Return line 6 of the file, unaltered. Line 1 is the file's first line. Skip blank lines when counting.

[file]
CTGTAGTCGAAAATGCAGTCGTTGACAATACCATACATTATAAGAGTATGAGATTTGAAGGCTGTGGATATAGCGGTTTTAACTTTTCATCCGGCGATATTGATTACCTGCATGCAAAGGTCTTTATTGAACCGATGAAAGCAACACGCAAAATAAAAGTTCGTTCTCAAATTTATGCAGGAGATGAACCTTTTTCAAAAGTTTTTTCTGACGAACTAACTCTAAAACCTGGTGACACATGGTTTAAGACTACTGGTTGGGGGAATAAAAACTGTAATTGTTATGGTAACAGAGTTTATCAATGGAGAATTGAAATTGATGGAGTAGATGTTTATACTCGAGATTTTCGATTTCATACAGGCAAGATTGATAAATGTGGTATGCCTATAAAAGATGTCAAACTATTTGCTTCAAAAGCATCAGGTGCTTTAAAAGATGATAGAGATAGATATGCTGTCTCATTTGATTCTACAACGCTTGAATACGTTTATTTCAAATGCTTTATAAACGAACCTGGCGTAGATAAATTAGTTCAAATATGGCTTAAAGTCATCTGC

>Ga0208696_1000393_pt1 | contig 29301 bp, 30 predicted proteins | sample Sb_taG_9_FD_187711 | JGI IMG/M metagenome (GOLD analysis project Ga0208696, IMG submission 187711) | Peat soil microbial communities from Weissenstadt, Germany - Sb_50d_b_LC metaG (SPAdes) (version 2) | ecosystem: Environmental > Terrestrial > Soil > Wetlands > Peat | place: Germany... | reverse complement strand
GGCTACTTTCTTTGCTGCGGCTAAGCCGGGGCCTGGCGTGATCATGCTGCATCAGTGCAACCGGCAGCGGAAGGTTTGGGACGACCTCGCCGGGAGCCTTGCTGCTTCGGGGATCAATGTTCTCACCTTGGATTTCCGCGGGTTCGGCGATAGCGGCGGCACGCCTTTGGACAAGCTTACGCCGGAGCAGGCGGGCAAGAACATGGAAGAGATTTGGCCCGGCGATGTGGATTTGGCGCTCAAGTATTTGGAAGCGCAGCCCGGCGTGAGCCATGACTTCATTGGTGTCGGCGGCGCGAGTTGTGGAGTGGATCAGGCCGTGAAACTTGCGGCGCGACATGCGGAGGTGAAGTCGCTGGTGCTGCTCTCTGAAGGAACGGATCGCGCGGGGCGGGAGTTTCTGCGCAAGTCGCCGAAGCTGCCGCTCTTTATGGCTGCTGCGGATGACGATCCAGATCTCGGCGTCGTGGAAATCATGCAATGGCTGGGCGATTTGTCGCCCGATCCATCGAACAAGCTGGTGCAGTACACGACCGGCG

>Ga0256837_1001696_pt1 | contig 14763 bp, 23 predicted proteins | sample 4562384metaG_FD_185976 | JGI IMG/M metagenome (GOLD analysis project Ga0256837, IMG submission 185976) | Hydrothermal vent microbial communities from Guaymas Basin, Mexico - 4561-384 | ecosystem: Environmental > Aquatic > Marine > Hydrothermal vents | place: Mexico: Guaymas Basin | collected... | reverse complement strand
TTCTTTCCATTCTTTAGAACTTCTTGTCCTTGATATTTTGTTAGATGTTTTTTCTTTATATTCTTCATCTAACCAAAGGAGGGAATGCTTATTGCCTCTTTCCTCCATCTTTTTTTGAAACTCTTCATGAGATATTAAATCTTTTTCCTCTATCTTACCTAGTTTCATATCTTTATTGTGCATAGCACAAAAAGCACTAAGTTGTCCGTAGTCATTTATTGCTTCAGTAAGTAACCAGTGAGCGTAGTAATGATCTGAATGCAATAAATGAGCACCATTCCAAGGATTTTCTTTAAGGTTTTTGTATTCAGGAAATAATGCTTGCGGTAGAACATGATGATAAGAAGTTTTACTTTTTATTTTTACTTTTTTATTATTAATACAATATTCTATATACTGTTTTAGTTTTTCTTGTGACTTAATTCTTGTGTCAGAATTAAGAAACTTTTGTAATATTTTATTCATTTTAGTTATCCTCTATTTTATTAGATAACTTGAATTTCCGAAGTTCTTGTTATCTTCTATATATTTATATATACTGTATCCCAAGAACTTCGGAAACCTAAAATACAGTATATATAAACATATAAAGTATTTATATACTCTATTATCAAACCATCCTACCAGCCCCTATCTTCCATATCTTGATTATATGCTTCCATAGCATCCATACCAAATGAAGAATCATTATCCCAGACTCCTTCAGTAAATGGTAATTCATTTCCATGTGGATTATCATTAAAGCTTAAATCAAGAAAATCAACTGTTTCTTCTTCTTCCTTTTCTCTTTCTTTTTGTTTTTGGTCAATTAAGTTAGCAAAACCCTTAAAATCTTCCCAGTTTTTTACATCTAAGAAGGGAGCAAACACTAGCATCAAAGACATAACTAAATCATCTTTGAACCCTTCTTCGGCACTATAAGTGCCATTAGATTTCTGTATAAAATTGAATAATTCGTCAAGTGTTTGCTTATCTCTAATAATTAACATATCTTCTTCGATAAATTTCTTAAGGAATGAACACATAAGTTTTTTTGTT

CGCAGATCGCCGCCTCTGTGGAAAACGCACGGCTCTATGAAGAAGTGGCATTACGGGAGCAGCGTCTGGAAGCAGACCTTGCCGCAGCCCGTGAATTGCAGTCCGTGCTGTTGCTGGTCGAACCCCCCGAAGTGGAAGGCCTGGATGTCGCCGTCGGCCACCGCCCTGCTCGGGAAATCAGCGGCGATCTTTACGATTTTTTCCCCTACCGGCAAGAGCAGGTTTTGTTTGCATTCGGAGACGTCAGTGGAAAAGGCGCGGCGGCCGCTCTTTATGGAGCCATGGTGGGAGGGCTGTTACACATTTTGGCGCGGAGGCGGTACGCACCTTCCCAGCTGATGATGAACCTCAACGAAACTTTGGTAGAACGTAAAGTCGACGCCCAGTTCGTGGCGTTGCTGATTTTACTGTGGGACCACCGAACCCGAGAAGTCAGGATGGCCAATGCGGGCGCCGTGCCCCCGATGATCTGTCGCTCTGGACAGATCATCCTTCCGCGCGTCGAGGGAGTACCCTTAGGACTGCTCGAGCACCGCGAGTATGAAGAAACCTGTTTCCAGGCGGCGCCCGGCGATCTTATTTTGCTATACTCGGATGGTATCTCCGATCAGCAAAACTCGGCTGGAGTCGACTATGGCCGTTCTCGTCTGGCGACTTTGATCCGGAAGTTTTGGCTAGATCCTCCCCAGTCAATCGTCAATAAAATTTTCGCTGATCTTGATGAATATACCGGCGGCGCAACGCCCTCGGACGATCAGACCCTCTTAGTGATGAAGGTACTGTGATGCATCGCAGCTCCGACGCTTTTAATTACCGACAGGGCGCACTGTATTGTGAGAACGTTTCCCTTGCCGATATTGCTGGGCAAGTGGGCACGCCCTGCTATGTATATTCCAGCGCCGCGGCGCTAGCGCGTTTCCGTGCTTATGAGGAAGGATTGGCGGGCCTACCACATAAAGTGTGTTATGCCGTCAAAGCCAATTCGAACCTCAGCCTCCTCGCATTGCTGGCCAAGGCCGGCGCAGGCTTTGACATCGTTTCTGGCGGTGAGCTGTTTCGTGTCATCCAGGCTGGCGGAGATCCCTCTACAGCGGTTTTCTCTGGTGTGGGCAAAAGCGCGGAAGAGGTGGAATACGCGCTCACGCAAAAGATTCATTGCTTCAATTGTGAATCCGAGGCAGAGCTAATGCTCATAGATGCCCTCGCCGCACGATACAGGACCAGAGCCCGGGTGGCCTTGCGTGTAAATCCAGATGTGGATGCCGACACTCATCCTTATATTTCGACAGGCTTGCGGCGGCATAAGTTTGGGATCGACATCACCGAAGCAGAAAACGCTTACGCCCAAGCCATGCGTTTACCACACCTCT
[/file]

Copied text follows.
CGCAGATCGCCGCCTCTGTGGAAAACGCACGGCTCTATGAAGAAGTGGCATTACGGGAGCAGCGTCTGGAAGCAGACCTTGCCGCAGCCCGTGAATTGCAGTCCGTGCTGTTGCTGGTCGAACCCCCCGAAGTGGAAGGCCTGGATGTCGCCGTCGGCCACCGCCCTGCTCGGGAAATCAGCGGCGATCTTTACGATTTTTTCCCCTACCGGCAAGAGCAGGTTTTGTTTGCATTCGGAGACGTCAGTGGAAAAGGCGCGGCGGCCGCTCTTTATGGAGCCATGGTGGGAGGGCTGTTACACATTTTGGCGCGGAGGCGGTACGCACCTTCCCAGCTGATGATGAACCTCAACGAAACTTTGGTAGAACGTAAAGTCGACGCCCAGTTCGTGGCGTTGCTGATTTTACTGTGGGACCACCGAACCCGAGAAGTCAGGATGGCCAATGCGGGCGCCGTGCCCCCGATGATCTGTCGCTCTGGACAGATCATCCTTCCGCGCGTCGAGGGAGTACCCTTAGGACTGCTCGAGCACCGCGAGTATGAAGAAACCTGTTTCCAGGCGGCGCCCGGCGATCTTATTTTGCTATACTCGGATGGTATCTCCGATCAGCAAAACTCGGCTGGAGTCGACTATGGCCGTTCTCGTCTGGCGACTTTGATCCGGAAGTTTTGGCTAGATCCTCCCCAGTCAATCGTCAATAAAATTTTCGCTGATCTTGATGAATATACCGGCGGCGCAACGCCCTCGGACGATCAGACCCTCTTAGTGATGAAGGTACTGTGATGCATCGCAGCTCCGACGCTTTTAATTACCGACAGGGCGCACTGTATTGTGAGAACGTTTCCCTTGCCGATATTGCTGGGCAAGTGGGCACGCCCTGCTATGTATATTCCAGCGCCGCGGCGCTAGCGCGTTTCCGTGCTTATGAGGAAGGATTGGCGGGCCTACCACATAAAGTGTGTTATGCCGTCAAAGCCAATTCGAACCTCAGCCTCCTCGCATTGCTGGCCAAGGCCGGCGCAGGCTTTGACATCGTTTCTGGCGGTGAGCTGTTTCGTGTCATCCAGGCTGGCGGAGATCCCTCTACAGCGGTTTTCTCTGGTGTGGGCAAAAGCGCGGAAGAGGTGGAATACGCGCTCACGCAAAAGATTCATTGCTTCAATTGTGAATCCGAGGCAGAGCTAATGCTCATAGATGCCCTCGCCGCACGATACAGGACCAGAGCCCGGGTGGCCTTGCGTGTAAATCCAGATGTGGATGCCGACACTCATCCTTATATTTCGACAGGCTTGCGGCGGCATAAGTTTGGGATCGACATCACCGAAGCAGAAAACGCTTACGCCCAAGCCATGCGTTTACCACACCTCT